I won’t list everything, but in no particular order here are my favourite fiction and non-fiction reads from this year.
Yesterday was the Transgender Day of Remembrance; an important day to mourn, to hold vigil, and to remember those who have been lost to transphobia and violence. But it is also an important day to commit to a building a better world for all throughout the rest of the year.
To do that we all need to take the time to grow our understanding of each other, to learn each other’s stories. So, if you are looking for something to read these other 364 days of the year to help with that, below are eleven books by trans, two-spirit and gender diverse Canadian authors worth checking out. They’re in no particular order and all more recently published books.
I’ve always found Calgary Pride taking place during the Labour Day weekend to be fitting timing. LGBTQ2S Rights. Workers’ Rights. When it comes down to it they are one and the same. The histories of these movements over the last 50 years are deeply intertwined.
Which is why I’ve also tried to use the Labour Day weekend to read a book that combines these two movements. Below are the four books I’ve read over the last four years that are worth checking out.
Canada Reads begins tomorrow! Normally I’d post my top contender for who I hope wins… but this year I enjoyed them all, and given the variety of formats and genres I found it tougher to directly compare and rank. If I had to pick a winner I think it would be…
Joke’s on me… it is April 1st and I realized I have never shared my 2019 reading list. Better to throw it together late than never! 2019 was a year of reading as a way to distract myself from a double election year; often by tackling some of the many unread books sitting on my shelf.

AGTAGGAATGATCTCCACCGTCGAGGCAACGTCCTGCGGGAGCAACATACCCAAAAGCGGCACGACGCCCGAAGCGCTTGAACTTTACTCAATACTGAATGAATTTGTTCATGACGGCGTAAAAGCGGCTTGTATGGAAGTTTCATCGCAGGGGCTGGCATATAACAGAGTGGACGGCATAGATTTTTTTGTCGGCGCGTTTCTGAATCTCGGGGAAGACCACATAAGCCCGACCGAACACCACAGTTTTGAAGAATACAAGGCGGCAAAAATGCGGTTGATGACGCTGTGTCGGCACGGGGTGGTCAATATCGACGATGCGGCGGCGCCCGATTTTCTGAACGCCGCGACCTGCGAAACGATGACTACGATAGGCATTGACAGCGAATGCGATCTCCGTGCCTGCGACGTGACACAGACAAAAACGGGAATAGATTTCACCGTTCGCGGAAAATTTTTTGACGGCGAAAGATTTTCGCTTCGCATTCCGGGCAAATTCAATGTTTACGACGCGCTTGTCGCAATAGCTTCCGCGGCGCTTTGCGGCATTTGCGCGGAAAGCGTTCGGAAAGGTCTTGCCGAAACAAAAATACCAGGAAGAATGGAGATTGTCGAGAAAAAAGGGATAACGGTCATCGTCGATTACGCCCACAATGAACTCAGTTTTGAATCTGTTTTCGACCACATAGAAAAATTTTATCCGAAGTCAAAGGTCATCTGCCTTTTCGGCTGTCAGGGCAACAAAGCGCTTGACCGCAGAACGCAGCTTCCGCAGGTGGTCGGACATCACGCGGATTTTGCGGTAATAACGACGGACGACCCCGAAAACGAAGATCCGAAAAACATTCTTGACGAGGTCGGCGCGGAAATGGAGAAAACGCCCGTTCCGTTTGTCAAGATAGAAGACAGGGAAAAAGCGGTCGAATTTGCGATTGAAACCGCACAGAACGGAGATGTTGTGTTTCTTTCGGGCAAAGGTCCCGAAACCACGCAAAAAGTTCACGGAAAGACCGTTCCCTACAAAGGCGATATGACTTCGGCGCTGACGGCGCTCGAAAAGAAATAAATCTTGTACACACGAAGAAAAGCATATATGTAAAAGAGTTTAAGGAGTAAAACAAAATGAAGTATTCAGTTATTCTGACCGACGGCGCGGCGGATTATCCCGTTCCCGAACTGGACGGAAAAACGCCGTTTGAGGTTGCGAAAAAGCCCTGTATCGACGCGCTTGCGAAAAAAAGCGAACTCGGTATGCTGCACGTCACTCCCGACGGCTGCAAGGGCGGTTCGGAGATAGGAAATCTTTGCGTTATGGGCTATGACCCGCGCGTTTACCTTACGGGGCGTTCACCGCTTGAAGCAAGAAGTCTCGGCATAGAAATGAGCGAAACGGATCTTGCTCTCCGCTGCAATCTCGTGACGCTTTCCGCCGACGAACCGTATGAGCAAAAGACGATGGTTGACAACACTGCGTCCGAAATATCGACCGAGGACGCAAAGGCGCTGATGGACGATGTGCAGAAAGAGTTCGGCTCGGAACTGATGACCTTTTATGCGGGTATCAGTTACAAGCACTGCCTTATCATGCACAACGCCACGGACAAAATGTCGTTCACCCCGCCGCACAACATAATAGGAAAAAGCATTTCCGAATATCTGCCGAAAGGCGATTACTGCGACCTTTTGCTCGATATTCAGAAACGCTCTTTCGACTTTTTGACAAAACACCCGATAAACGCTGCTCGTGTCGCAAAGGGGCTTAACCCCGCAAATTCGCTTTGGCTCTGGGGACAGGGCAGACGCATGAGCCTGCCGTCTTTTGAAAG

Looking back on my reading list, I managed to complete over 60 new-to-me books this year. I again completed all of the Canada Reads books and continued to keep a nerdy spreadsheet to ensure I stayed focused on reading authors with a wider diversity of backgrounds and identities, including local, Indigenous and LGBTQ2S authors.
It was also the 100th Anniversary since the 1919 Winnipeg General Strike so I took time to devour many of the books looking back on that milestone event in labour history.
The recent announcement of the 2020 Canada Reads finalists had me reflecting on some of the fantastic Canada Reads books I have enjoyed over the years, many of which I ended up reading because they made it on the short list of finalists for the show.
So with all that in mind, I decided it could be fun to make a list to draw attention to what I think are the great Canada Reads finalists worth reading – even though they didn’t ultimately win the contest. Here they are:
The heated debate over our downtown library branch renovation has got me thinking about Edmonton books. Now seemed as good of time as any to make a list of first-time Edmonton authors worth giving a chance. Here are a few I’ve discovered recently by picking up a copy at Audrey’s Books or at my local Edmonton Public Library branch. With the nice weather finally here, you could even consider them summer reads!
Today marks the 50th Anniversary of the Stonewall Uprising – a key moment in LGBTQ history which marked a fundamental shift in the fight for LGBTQ rights in North America.
If you’re looking for two Canadian LGBTQ history books I’d recommend starting with these two recent publications.
Today marks the 100th anniversary of a pivotal event in Canadian history.
The legacy of the Winnipeg General Strike of 1919 remains contested, but for those seeking to build working class movements today, I believe there is plenty that can be learned from that period of workers’ revolt in Canada.
From how it all began, to what happened in the years to follow, here is a list of some reading suggestions for those wanting to dive in.